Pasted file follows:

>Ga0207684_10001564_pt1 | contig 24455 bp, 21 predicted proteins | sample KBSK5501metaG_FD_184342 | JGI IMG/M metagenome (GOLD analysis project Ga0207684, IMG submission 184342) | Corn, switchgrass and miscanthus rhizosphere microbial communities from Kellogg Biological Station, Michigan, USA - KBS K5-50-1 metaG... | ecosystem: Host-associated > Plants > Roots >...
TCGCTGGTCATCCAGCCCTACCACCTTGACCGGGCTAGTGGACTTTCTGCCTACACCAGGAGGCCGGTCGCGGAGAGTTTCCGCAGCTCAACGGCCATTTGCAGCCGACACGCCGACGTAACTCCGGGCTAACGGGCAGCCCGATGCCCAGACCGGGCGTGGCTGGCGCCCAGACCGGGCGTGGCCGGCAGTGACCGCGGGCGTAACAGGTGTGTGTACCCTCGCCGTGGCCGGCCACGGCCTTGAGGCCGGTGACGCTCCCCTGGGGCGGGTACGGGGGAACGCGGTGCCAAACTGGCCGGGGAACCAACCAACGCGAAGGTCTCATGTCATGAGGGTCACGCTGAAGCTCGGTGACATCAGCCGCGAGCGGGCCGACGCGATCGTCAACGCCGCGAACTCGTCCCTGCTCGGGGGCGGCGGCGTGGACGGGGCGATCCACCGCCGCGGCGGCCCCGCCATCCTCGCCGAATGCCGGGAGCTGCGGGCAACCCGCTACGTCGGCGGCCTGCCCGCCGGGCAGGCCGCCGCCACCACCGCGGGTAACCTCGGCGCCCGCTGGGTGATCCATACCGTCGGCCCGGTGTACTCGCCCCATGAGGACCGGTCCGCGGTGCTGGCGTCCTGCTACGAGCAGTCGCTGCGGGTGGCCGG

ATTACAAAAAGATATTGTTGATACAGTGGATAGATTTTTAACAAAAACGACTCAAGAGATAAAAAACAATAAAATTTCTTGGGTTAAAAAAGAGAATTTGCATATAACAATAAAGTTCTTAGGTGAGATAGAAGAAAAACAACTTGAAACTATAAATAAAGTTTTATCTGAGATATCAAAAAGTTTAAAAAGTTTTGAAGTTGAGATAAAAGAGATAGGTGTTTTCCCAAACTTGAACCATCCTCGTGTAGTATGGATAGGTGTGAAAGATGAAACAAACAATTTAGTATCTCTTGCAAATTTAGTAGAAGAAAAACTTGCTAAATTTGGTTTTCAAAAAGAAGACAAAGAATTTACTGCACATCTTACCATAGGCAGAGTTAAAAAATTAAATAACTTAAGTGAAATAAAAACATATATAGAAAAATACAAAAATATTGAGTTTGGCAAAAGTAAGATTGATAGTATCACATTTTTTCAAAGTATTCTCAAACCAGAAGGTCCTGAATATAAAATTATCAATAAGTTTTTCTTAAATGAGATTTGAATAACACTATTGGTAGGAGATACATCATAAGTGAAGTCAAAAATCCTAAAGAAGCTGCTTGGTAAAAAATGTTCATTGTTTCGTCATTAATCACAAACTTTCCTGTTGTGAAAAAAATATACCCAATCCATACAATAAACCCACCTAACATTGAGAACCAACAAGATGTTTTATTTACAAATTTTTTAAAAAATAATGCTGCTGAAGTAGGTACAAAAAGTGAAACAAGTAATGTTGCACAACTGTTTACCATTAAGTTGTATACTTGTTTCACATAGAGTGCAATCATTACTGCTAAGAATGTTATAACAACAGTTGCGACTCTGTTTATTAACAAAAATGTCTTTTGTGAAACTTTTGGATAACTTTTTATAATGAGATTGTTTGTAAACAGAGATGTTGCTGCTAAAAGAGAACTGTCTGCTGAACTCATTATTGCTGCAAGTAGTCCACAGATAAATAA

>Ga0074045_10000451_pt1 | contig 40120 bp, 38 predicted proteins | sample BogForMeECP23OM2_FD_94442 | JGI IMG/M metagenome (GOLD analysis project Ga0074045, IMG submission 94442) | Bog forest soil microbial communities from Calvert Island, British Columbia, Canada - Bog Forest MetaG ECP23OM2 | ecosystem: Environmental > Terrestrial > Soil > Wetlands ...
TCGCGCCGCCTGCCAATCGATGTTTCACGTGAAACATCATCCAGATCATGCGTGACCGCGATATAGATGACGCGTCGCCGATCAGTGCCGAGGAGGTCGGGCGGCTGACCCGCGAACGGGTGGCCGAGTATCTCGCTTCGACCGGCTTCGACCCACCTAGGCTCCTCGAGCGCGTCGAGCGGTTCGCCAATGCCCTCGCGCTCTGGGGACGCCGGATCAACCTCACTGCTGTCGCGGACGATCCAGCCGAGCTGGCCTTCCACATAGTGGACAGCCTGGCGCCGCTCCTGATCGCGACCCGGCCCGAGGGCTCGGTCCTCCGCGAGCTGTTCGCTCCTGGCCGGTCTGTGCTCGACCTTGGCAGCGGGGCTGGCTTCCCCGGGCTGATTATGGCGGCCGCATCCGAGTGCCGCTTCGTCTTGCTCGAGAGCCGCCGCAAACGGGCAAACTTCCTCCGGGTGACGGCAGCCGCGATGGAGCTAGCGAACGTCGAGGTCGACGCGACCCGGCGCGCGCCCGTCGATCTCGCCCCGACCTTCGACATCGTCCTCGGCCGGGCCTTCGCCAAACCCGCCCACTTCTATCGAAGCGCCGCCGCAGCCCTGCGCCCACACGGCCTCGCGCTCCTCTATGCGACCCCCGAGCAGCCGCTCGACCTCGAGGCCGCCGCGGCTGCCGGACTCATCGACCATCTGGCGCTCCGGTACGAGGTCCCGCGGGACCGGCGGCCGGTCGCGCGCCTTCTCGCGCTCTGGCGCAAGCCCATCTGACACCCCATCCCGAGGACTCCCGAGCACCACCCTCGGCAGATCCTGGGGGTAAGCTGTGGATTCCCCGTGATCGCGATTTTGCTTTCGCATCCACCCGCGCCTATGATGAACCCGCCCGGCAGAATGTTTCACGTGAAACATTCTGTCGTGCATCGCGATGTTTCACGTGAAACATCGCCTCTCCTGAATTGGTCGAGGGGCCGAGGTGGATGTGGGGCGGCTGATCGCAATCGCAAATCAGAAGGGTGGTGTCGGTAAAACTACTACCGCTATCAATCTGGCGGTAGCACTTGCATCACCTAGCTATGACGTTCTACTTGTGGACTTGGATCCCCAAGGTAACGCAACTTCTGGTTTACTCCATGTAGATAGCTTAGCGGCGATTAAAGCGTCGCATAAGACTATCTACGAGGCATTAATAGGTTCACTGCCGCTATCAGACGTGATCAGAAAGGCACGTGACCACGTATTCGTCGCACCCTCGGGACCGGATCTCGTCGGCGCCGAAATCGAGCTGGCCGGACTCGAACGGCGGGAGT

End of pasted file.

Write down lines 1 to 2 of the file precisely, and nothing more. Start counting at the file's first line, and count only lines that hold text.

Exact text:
>Ga0207684_10001564_pt1 | contig 24455 bp, 21 predicted proteins | sample KBSK5501metaG_FD_184342 | JGI IMG/M metagenome (GOLD analysis project Ga0207684, IMG submission 184342) | Corn, switchgrass and miscanthus rhizosphere microbial communities from Kellogg Biological Station, Michigan, USA - KBS K5-50-1 metaG... | ecosystem: Host-associated > Plants > Roots >...
TCGCTGGTCATCCAGCCCTACCACCTTGACCGGGCTAGTGGACTTTCTGCCTACACCAGGAGGCCGGTCGCGGAGAGTTTCCGCAGCTCAACGGCCATTTGCAGCCGACACGCCGACGTAACTCCGGGCTAACGGGCAGCCCGATGCCCAGACCGGGCGTGGCTGGCGCCCAGACCGGGCGTGGCCGGCAGTGACCGCGGGCGTAACAGGTGTGTGTACCCTCGCCGTGGCCGGCCACGGCCTTGAGGCCGGTGACGCTCCCCTGGGGCGGGTACGGGGGAACGCGGTGCCAAACTGGCCGGGGAACCAACCAACGCGAAGGTCTCATGTCATGAGGGTCACGCTGAAGCTCGGTGACATCAGCCGCGAGCGGGCCGACGCGATCGTCAACGCCGCGAACTCGTCCCTGCTCGGGGGCGGCGGCGTGGACGGGGCGATCCACCGCCGCGGCGGCCCCGCCATCCTCGCCGAATGCCGGGAGCTGCGGGCAACCCGCTACGTCGGCGGCCTGCCCGCCGGGCAGGCCGCCGCCACCACCGCGGGTAACCTCGGCGCCCGCTGGGTGATCCATACCGTCGGCCCGGTGTACTCGCCCCATGAGGACCGGTCCGCGGTGCTGGCGTCCTGCTACGAGCAGTCGCTGCGGGTGGCCGG